Ishkq in Paris is the sort of film that inspires its director and its leading man to assume aliases so they might escape responsibility for subjecting us to this travesty they’ve committed to the screen. Leading lady Preity Zinta, unfortunately, is too well known to hide behind a fake name.
Preity, playing Ishkq, a permanently perky Parisian photographer, is the sort of girl who takes off for the weekend to Rome because she “loves being served by Italian waiters”. On a train back home, she meets pretty boy Akash (Rhehan Malliek, formerly known as Gaurav Chanana), and no sooner than you’ve uttered the words “Before Sunrise”, they’re spending the day wandering about the French capital drinking, partying, and discussing life and relationships.
Preity, who is credited not only as star, but also as producer and co-screenplay writer of this muddled film, continues to rely on her dimpled smile and her sparkly eyes to do all the heavy lifting as far as her performance goes. But those tropes have gotten rusty from overuse.
Ishkq and Akash hit it off, but love is not on the menu. Ishkq, you see, is allergic to marriage, having seen her own mother (legendary French actress Isabelle Adjani) go through a messy divorce from her dad.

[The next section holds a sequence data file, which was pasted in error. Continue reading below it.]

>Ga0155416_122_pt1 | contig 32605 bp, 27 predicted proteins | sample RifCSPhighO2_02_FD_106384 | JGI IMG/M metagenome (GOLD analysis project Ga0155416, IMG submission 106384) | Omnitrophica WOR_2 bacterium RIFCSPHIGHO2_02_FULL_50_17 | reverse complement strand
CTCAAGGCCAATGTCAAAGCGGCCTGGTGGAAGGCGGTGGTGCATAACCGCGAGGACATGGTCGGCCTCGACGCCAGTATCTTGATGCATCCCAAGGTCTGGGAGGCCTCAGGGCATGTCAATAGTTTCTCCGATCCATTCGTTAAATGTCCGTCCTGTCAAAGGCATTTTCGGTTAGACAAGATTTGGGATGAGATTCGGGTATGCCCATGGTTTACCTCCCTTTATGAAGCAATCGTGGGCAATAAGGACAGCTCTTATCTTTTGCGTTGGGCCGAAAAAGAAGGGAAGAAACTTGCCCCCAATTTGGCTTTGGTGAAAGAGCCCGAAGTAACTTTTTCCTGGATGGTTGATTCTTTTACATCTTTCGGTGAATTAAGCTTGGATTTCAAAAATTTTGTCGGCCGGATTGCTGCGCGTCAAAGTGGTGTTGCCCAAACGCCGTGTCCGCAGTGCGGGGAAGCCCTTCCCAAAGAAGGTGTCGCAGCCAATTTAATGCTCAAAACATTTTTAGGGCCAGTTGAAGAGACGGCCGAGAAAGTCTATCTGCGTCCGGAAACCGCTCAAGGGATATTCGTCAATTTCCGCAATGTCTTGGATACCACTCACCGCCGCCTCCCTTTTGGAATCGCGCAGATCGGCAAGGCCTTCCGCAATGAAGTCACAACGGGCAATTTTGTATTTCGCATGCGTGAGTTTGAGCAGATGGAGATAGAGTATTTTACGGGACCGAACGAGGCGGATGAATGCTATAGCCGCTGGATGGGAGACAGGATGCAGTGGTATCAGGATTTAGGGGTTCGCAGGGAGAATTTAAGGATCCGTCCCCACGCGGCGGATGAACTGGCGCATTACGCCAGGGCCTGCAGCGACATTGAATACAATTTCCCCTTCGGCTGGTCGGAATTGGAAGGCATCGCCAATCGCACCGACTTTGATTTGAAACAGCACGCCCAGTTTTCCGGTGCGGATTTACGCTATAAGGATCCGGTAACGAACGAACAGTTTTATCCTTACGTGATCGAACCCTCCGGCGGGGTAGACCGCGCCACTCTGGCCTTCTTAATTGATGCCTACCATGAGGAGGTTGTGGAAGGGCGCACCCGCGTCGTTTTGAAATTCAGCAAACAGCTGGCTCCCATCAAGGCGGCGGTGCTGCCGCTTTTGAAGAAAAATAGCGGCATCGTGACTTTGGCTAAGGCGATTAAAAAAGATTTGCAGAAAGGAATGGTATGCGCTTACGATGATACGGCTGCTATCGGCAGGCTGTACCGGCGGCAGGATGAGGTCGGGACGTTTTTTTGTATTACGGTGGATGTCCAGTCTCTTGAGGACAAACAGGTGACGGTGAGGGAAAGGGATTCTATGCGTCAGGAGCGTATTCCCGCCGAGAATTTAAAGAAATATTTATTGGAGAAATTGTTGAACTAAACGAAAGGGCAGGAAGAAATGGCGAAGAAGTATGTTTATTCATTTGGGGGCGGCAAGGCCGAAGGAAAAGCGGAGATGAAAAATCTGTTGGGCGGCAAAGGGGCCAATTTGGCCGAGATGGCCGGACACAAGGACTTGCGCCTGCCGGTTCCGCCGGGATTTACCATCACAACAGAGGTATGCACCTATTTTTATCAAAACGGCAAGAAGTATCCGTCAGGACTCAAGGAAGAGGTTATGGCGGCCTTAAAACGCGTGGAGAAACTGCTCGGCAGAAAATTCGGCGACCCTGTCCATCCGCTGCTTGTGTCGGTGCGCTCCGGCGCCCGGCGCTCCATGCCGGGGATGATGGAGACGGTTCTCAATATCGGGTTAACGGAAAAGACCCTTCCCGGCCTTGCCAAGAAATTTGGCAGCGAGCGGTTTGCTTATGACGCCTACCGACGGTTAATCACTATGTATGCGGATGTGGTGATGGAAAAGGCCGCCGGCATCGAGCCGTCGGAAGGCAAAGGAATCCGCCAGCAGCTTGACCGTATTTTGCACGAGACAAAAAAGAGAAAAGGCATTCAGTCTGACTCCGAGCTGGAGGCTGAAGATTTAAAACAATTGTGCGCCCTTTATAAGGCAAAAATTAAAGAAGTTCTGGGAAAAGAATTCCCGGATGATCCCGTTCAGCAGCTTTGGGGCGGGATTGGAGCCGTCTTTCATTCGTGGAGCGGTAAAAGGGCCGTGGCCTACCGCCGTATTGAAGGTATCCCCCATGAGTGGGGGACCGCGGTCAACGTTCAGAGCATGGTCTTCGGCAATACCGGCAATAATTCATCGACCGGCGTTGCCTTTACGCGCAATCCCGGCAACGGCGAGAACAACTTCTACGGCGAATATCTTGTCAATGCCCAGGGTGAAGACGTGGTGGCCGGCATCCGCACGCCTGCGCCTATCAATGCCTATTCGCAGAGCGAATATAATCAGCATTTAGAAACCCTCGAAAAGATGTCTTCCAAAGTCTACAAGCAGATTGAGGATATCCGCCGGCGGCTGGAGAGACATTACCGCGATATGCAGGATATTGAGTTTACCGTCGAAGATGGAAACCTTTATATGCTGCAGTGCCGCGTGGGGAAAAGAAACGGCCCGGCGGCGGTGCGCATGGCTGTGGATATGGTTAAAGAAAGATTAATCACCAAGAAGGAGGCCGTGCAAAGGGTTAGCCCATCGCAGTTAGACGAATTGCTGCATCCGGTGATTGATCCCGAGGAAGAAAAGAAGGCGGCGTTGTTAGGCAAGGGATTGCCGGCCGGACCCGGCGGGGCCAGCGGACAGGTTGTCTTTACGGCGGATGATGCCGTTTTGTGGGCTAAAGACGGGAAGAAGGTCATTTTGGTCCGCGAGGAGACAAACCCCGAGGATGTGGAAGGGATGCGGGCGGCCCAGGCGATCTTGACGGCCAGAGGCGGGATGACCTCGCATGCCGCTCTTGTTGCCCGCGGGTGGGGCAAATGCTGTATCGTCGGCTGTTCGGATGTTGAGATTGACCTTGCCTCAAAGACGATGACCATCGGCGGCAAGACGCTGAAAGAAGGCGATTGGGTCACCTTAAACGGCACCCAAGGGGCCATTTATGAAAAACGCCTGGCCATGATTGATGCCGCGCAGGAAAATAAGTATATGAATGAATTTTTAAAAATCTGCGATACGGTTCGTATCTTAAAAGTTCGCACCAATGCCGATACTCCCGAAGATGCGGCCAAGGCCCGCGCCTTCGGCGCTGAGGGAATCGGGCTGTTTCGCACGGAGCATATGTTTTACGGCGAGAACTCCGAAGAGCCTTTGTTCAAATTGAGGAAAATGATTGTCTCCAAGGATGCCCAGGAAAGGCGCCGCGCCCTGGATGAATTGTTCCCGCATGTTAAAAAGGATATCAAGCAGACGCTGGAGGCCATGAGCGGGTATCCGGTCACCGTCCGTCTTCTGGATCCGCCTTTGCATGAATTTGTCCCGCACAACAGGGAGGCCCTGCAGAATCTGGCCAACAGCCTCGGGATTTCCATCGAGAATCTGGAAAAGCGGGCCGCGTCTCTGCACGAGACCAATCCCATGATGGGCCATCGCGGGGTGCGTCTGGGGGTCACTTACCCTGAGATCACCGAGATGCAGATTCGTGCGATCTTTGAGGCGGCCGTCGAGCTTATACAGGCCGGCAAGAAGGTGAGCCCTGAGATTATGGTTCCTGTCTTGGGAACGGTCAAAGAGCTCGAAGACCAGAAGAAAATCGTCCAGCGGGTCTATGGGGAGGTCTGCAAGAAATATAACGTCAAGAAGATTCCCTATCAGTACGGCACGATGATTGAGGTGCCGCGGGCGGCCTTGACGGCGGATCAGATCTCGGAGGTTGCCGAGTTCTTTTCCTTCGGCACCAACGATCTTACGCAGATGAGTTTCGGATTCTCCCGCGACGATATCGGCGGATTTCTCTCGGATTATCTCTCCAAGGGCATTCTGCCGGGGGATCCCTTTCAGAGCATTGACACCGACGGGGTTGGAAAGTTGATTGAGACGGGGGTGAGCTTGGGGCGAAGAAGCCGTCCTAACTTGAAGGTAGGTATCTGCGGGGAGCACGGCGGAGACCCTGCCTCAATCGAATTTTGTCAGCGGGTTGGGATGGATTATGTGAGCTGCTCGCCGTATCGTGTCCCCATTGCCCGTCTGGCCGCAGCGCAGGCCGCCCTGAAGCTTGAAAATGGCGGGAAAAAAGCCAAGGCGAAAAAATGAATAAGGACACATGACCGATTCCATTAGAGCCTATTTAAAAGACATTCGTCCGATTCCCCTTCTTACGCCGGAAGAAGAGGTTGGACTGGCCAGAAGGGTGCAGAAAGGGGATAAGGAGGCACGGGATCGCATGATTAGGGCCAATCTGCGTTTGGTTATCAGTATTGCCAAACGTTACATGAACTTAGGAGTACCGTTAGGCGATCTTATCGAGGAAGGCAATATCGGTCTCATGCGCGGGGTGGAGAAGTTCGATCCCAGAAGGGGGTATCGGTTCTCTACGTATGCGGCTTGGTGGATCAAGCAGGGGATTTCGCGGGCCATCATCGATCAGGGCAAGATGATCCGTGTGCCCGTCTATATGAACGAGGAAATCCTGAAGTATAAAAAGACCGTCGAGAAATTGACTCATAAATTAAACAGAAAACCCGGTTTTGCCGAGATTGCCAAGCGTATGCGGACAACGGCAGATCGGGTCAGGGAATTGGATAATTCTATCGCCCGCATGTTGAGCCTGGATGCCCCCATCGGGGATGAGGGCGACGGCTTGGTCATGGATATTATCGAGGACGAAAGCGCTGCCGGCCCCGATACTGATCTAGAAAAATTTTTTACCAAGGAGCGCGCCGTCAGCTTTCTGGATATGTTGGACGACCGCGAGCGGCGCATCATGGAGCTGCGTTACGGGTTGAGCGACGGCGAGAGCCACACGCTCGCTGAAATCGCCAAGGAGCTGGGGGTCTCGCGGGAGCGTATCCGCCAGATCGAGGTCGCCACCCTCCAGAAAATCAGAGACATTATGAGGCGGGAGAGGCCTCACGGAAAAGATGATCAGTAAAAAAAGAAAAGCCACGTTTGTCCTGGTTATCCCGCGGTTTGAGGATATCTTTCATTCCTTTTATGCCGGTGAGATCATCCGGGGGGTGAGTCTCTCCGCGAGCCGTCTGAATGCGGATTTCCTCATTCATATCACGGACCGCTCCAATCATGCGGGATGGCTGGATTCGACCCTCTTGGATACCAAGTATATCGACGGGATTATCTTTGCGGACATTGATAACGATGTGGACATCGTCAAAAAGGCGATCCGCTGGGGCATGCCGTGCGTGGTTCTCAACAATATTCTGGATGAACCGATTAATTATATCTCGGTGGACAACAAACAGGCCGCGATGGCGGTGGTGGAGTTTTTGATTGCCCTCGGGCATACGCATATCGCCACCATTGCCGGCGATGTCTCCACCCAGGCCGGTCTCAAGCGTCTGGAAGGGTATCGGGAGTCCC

Writer-director Prem Raj (formerly Prem Soni, who helmed that forgettable Salman Khan-Kareena Kapoor starrer Main Aur Mrs Khanna) piles on the clichés, slipping into a quicksand of regressive ideas and over-familiar stereotypes. The film becomes increasingly soppy in its second half, but never in a way that you truly care for its characters. And how can you anyway? Former TV actor and born-again newcomer Rhehan Malliek is as expressive as a slab of granite, and it doesn’t help that his voice is so obviously dubbed. Preity Zinta shimmies and shakes, and giggles till her jaws must hurt, but delivers only one genuinely moving moment in a scene set in a hotel room where she opens her heart to Akash. But no one ought to be more embarrassed than poor Isabelle Adjani who’s dubbed in clunky Hindi, and must even suffer the indignity of dancing like a junior artiste in an Indian wedding song.
Ishkq in Paris is a misguided, overwrought affair that feels way longer than its 96 minutes. I’m going with one-and-a-half out of five. Watch it if you can muster the courage.